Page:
Pope Benedict completed Vol. 3 of “Jesus of Nazareth”

I read at CWN:

Pope Benedict XVI has completed the 3rd and final volume of his work, Jesus of Nazareth, the Vatican has disclosed.

The Pope’s latest book, which focuses on the Gospel accounts of Christ’s infancy, was apparently completed while the Pontiff was vacationing at his summer residence in Castel Gandolfo. Pope Benedict has regularly used his vacation time for writing projects, and there are rumors that he is now working on an encyclical to introduce the Year of Faith that starts in October.

The 3rd volume of Jesus of Nazareth is now being translated from the German of the original manuscript into several other languages. A publication date will be announced once the first translations are complete. Vatican officials cautioned that the process of translation will be painstaking.

The 1st volume of Jesus of Nazareth, covering the period of Christ’s life from the Baptism through the Transfiguration, appeared in 2007. The 2nd volume, with the subtitle Holy Week, covering the events from the entry into Jerusalem to the Resurrection, was published early in 2011.

Shortly after his election as Roman Pontiff, Benedict XVI indicated that he did not plan to continue the prolific pace of writing that he had previously maintained. His trilogy on the life of Jesus is the only book project he has written as Pope.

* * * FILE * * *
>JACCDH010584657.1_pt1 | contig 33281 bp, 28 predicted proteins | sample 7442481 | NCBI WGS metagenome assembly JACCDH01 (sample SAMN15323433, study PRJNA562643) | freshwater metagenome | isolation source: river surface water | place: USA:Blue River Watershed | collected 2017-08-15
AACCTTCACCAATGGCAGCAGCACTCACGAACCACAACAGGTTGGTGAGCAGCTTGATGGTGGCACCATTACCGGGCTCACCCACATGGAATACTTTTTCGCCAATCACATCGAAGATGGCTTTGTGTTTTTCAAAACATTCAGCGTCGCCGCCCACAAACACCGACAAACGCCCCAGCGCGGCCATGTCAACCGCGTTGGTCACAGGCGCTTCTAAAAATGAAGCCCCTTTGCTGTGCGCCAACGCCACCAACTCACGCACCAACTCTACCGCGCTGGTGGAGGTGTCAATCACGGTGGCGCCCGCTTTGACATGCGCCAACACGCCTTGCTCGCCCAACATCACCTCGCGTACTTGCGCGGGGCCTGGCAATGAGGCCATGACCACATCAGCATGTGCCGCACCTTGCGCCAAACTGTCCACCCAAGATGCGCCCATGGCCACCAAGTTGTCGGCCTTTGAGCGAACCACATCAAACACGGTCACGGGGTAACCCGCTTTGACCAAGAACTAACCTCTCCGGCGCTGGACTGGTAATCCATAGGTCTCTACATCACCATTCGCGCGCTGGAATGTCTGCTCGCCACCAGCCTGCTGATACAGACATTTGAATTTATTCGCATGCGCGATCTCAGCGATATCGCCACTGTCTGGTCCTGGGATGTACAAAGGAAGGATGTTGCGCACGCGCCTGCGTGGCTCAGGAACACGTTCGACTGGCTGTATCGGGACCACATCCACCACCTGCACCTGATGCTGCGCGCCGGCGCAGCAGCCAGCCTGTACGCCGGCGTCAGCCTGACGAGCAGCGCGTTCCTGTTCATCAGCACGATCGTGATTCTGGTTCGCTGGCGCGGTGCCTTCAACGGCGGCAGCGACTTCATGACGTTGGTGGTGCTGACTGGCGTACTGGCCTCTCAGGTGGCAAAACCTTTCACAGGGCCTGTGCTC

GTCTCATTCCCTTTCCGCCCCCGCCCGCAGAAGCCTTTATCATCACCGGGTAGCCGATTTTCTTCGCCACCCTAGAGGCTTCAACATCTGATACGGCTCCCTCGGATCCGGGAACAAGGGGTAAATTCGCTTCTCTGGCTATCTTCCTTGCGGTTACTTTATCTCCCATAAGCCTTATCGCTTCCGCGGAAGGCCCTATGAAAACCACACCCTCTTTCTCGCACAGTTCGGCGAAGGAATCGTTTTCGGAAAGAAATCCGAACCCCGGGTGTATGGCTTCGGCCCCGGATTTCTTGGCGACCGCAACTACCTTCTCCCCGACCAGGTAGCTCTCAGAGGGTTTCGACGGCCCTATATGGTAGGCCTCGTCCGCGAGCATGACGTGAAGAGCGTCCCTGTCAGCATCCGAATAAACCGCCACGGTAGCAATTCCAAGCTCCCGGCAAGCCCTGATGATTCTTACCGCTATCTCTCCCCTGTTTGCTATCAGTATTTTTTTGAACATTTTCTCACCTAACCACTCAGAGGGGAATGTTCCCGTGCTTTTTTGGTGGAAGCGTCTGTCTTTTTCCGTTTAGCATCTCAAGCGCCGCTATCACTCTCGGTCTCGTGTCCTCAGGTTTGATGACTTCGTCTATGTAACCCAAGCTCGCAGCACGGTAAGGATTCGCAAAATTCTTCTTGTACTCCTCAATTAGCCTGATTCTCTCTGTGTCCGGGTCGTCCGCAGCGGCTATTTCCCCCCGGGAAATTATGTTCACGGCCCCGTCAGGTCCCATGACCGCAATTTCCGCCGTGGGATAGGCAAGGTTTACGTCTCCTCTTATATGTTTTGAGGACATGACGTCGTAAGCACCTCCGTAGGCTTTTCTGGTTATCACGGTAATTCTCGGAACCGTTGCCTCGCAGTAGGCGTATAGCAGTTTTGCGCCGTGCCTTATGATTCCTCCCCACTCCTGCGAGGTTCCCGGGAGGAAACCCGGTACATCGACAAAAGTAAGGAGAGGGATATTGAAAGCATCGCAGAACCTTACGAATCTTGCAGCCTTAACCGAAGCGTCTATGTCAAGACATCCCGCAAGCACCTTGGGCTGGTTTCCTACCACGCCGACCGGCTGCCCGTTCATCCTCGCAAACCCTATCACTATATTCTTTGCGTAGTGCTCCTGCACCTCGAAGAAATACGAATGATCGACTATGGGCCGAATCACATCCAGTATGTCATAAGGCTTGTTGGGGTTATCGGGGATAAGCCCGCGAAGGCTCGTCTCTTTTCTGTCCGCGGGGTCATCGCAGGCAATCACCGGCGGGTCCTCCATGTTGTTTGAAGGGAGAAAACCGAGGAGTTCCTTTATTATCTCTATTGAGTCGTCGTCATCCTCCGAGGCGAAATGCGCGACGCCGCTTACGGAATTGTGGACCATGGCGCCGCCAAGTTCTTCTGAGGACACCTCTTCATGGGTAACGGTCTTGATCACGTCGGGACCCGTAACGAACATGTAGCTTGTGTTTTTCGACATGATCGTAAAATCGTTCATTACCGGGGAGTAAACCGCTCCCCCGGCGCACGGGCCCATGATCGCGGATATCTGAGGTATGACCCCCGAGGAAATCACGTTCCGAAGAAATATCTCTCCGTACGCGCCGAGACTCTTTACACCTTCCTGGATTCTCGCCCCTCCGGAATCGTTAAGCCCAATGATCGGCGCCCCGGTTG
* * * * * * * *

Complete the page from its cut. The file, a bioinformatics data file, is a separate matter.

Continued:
This last portion of the work will be about Our Lord’s infancy and childhood. It is expected to be shorter than the first two volumes.

Volume 1 of Jesus of Nazareth was published in 2007 and Volume 2 in 2011.

The first volume is HERE.

I found, in the first volume, the Holy Father’s exposition of the problems with an unbalanced “historical-critical” approach to Scriptures masterful and invaluable.  Also, he has a succinct explanation of how we are to understand “inspiration” and Scripture.  His reflections on the temptations of the Lord was rich.

The second volume of the Holy Father’s work Jesus of Nazareth focuses on the period the Lord’s life from the entrance into Jerusalem to His resurrection.

Click HERE.

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  1. Bryan Boyle says:

    I’ve devoured both of the Holy Father’s opera on Jesus, and keep going back for more. On so many levels, after doing the right thing with relegating the Historical-Critical method to where it belongs, he gets into a multi-layered exposition on the Lord as only Benedict could. His touch as both a pastor as well as a teacher is so evident…you can pick up these book at any time and you’ll find yourself marveling at the new insights they offer.

    If you don’t have these on your shelf…you should. I await, eagerly, the third volume.

  2. acardnal says:

    Bryan Boyle,
    off topic but I read in the ARRL release about your petition to the FCC and its rejection. I liked your idea.

  3. Lori Pieper says:

    Yay! I can’t wait. I guess publication by the beginning of Advent this year is too much to ask for. Maybe next Advent?

  4. mamajen says:

    I will have to add the first two to my reading list. Sadly, I haven’t read any of Pope Benedict’s books (I don’t get to read much at all these days). These sound like something I would really enjoy.

  5. keithp says:

    Wonderful news! I loved the first two volumes. Beautiful prose and I was so pleased about how easy the Holy Father made some very challenging subjects so easy to understand.